CAS  Article  Google Scholar 

  22. 22.

    Turk, E.; Teplow, D. B.; Hood, L. E.; Prusiner, S. B. Purification and Properties of the Cellular and Scrapie Hamster Prion Proteins. Eur. J. Biochem. 1988, 176, 21–30.

    CAS  Article  Google Scholar 

  23. 23.

    Gill, A. C.; Ritchie, M. A.; Hunt, L. G.; Steane, S. E.; Davis, K. G.; Bocking, S. P.; Rhie, A. G. O.; Bennett, A. D.; Hope, J. Post-Translational Hydroxylation at the N-Terminus of the Prion Protein Reveals the Presence of PPII Structure in Vivo. EMBO J. 2000, 19, 5324–5331.

    CAS  Article  Google Scholar 

  24. 24.

    Lehmann, S.; Harris, D. A. Blockade of Glycosylation Promotes Acquisition of Scrapie-Like Properties by the Prion Protein in Cultured Cells. J. Biol. Chem. (1997, 272, 21479–21487)

    CAS  Article  Google Scholar 

  25. 25.

    Hope, J.; Wood, S.; Birkett, C.; Chong, A.; Bruce, M.; Cairns, D.; Goldmann, W.; Hunter, M.; Bostock, C. Molecular Analysis of Ovine Prion Protein Identifies Similarties Between BSE and an Experimental Isolate of Natural Scrapie, CH1641. J. Gen. Virol. 1999, 80, 1–4.

    CAS  Google Scholar 

  26. 26.

    Priola, S. A.; Lawson, V. A. Glycosylation Influences Cross-Species Formation of Protease-Resistant Prion Protein. EMBO 2001, 20, 3392–6699.

    Google Scholar 

  27. 27.

    Somerville, R. A. Host and Transmissible Spongiform Encephalopathy Agent Strain Control Glycosylation of PrP. J. Gen. Virol. 1999, 80, 1865–1872.

    CAS  Google Scholar 

  28. 28.

    Stahl, N.; Baldwin, M. A.; Teplow, D.; Hood, L.; Beavis, R.; Chait, B.; Gibson, B. W.; Burlingame, A. L.; Prusiner, S. B. Prion Diseases of Humans and Animals. Ellis Horwood Ltd: Chichester, UK, 1992; pp. 361–379.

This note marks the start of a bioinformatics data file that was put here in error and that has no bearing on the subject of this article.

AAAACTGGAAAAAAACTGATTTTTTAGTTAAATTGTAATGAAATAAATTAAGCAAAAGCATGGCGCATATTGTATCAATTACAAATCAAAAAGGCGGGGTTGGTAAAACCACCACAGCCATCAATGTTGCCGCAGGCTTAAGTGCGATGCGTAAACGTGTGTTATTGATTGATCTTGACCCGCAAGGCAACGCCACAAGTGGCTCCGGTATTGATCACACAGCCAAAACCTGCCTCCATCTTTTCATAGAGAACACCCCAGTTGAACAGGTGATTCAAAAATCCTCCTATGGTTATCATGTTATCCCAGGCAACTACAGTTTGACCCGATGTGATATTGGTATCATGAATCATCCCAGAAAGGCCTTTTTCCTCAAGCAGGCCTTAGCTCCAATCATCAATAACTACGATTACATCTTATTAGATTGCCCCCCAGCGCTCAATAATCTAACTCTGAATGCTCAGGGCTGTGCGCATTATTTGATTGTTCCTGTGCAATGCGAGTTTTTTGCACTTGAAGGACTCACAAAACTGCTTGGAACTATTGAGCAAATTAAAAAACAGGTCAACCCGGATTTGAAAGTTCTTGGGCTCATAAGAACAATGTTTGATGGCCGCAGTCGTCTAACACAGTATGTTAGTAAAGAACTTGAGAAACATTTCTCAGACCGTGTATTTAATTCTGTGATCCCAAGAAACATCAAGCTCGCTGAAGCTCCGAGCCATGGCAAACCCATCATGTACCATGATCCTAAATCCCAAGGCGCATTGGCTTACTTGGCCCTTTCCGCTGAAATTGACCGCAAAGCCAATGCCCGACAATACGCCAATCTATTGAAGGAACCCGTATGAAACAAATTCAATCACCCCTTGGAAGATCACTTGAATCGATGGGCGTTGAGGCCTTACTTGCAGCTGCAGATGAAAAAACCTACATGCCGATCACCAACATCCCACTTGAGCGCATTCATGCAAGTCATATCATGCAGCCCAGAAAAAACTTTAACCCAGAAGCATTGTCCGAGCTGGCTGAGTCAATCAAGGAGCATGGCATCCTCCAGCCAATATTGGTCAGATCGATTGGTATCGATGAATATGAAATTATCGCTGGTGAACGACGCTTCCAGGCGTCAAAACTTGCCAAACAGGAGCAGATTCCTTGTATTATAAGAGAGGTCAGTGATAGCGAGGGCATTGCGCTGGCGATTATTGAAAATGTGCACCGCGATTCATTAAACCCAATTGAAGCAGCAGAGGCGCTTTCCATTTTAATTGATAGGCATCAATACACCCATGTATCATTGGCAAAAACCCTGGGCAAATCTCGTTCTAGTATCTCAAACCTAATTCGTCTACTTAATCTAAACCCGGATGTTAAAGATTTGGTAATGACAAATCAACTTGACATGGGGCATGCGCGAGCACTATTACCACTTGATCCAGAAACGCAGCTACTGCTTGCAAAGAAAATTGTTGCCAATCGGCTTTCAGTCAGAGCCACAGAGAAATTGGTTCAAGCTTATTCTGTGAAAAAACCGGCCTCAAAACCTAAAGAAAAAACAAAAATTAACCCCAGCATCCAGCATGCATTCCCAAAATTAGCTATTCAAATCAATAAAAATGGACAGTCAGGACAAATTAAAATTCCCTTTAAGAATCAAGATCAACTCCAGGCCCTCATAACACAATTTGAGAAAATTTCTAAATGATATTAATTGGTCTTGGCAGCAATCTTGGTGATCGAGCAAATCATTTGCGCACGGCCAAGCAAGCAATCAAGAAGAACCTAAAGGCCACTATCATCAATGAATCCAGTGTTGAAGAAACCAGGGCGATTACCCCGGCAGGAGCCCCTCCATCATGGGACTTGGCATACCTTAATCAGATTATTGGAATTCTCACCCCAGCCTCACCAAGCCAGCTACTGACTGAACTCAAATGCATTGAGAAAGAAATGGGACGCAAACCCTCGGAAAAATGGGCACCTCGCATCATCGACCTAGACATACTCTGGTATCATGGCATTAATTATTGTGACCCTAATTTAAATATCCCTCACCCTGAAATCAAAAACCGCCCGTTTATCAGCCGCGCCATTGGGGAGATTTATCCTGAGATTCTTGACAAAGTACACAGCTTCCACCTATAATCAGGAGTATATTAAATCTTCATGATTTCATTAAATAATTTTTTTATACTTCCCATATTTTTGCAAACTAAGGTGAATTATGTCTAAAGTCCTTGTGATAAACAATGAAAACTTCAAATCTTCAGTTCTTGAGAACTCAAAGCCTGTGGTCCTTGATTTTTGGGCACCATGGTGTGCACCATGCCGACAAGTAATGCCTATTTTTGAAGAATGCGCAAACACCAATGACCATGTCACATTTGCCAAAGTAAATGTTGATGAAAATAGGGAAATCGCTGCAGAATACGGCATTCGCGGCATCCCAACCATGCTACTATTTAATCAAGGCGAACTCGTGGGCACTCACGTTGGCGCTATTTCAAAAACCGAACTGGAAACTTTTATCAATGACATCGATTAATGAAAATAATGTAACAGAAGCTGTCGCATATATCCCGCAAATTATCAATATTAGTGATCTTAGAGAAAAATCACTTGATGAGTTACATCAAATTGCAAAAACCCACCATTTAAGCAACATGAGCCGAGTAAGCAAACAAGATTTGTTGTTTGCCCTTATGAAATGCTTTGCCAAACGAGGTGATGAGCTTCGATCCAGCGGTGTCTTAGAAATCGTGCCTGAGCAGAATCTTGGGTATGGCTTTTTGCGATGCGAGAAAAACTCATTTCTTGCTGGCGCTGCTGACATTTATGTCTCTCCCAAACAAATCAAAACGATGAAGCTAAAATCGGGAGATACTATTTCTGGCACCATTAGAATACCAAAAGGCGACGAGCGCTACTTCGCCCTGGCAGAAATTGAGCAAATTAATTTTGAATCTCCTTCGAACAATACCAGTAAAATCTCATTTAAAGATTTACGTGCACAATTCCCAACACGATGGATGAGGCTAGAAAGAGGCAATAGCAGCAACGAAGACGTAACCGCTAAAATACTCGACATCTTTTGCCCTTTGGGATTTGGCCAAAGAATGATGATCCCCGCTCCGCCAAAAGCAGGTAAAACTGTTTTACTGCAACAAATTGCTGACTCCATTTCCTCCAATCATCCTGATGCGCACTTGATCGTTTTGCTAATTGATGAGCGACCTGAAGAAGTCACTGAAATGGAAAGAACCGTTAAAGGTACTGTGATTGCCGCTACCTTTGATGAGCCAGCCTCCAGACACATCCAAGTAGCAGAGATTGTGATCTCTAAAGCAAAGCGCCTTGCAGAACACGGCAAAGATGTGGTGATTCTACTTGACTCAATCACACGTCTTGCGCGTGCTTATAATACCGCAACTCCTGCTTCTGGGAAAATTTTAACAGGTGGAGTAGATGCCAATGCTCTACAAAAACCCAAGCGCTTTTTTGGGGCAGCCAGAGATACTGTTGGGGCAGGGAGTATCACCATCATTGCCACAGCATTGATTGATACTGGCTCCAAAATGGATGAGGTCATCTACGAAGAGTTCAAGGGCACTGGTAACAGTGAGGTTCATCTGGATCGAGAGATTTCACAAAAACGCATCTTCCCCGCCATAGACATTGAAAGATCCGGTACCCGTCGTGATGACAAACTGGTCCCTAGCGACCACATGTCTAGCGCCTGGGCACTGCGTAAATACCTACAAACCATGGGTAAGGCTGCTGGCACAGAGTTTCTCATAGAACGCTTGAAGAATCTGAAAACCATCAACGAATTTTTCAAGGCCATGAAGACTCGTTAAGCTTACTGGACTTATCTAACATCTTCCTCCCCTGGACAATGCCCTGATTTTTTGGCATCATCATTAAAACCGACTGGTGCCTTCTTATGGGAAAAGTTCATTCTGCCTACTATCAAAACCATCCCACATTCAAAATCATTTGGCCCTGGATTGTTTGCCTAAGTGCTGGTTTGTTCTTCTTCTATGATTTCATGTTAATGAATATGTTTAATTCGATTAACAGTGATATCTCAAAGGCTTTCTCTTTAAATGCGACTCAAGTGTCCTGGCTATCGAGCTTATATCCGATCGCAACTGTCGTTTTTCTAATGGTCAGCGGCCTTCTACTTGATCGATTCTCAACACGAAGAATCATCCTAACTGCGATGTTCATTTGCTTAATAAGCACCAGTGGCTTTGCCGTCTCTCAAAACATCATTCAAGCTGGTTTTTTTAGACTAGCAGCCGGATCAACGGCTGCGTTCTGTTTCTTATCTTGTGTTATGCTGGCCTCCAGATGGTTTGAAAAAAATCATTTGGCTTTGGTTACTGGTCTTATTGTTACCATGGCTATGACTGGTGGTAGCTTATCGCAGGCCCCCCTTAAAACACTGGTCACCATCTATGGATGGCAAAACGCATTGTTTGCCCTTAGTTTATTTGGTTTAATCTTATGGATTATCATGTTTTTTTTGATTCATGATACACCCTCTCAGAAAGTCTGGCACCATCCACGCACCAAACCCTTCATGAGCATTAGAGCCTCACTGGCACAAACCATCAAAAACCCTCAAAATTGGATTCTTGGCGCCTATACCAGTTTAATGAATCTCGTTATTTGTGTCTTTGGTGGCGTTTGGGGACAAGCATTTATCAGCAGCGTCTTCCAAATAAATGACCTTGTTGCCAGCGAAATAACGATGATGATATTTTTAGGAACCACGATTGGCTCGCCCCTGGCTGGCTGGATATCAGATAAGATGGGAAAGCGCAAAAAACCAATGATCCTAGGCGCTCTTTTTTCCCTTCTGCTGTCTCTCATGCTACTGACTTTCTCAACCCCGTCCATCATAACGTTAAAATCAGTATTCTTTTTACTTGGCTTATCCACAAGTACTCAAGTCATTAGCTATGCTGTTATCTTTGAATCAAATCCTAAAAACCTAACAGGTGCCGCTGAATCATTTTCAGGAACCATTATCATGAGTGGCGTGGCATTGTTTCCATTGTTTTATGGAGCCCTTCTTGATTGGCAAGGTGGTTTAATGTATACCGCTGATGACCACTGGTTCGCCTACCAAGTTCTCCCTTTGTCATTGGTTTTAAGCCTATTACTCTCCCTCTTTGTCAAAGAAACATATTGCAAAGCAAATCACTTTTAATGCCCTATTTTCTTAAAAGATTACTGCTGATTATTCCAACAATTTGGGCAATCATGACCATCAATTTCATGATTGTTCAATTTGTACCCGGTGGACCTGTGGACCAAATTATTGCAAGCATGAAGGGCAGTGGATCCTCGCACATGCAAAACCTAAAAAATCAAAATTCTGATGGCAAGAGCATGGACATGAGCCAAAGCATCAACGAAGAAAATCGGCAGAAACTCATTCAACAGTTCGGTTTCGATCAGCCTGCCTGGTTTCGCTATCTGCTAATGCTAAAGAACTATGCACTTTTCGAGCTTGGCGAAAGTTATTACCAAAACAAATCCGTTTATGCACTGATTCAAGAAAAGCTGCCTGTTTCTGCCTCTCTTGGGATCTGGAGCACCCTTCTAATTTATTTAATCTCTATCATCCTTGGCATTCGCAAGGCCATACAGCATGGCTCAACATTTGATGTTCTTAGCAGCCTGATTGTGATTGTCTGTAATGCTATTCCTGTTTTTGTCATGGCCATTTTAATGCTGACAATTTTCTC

Google Scholar 

  29. 29.

    Chen, Y. J.; Wing, D. R.; Guile, G. R.; Dwek, R. A.; Harvey, D. J.; Zamze, S. Nuetral N-Glycans in Adult Rat Brain Tissue. Eur. J. Biochem. 1997, 251, 691–703.

    Article  Google Scholar 

  30. 30.

    Zamze, S.; Harvey, D. J.; Chen, Y. J.; Guile, G. R.; Dwek, R. A.; Wing, D. R. Sialylated N-Glycans in Adult Rat Brain Tissue—a Widespread Distribution of Disialylated Antennae in Complex and Hybrid Structures. Eur. J. Biochem. 1998, 258, 243–270.

    CAS  Article  Google Scholar 

  31. 31.

    Harvey, D. J. Electrospray Mass Spectrometry and Fragmentation of N-linked Carbohydrates Derivatized at the Reducing Terminus. J. Am. Soc. Mass Spectrom. 2000, 11, 900–915.

    CAS  Article  Google Scholar 

  32. 32.

    Spina, E.; Cozzolino, R.; Ryan, E.; Garozzo, D. Sequencing of Oligosaccharides by Collision Induced Dissociation Matrix Assisted Laser Desorption/Ionization Mass Spectrometry. J. Mass. Spectrom. 2000, 35, 1042–1048.

    CAS  Article  Google Scholar 

Download references

Author information

Affiliations

Authors

Corresponding author

Correspondence to Andrew C. Gill.

Rights and permissions

Reprints and Permissions

About this article

Cite this article

Ritchie, M.A., Gill, A.C., Deery, M.J. et al. Precursor ion scanning for detection and structural characterization of heterogeneous glycopeptide mixtures. J. Am. Soc. Spectrom. 13, 1065–1077 (2002). https://doi.org/10.1016/S1044-0305(02)00421-X

Download citation

Keywords

  • Sialic Acid
  • GlcNAc
  • Glycopeptide
  • Prion Protein
  • Bovine Spongiform Encephalopathy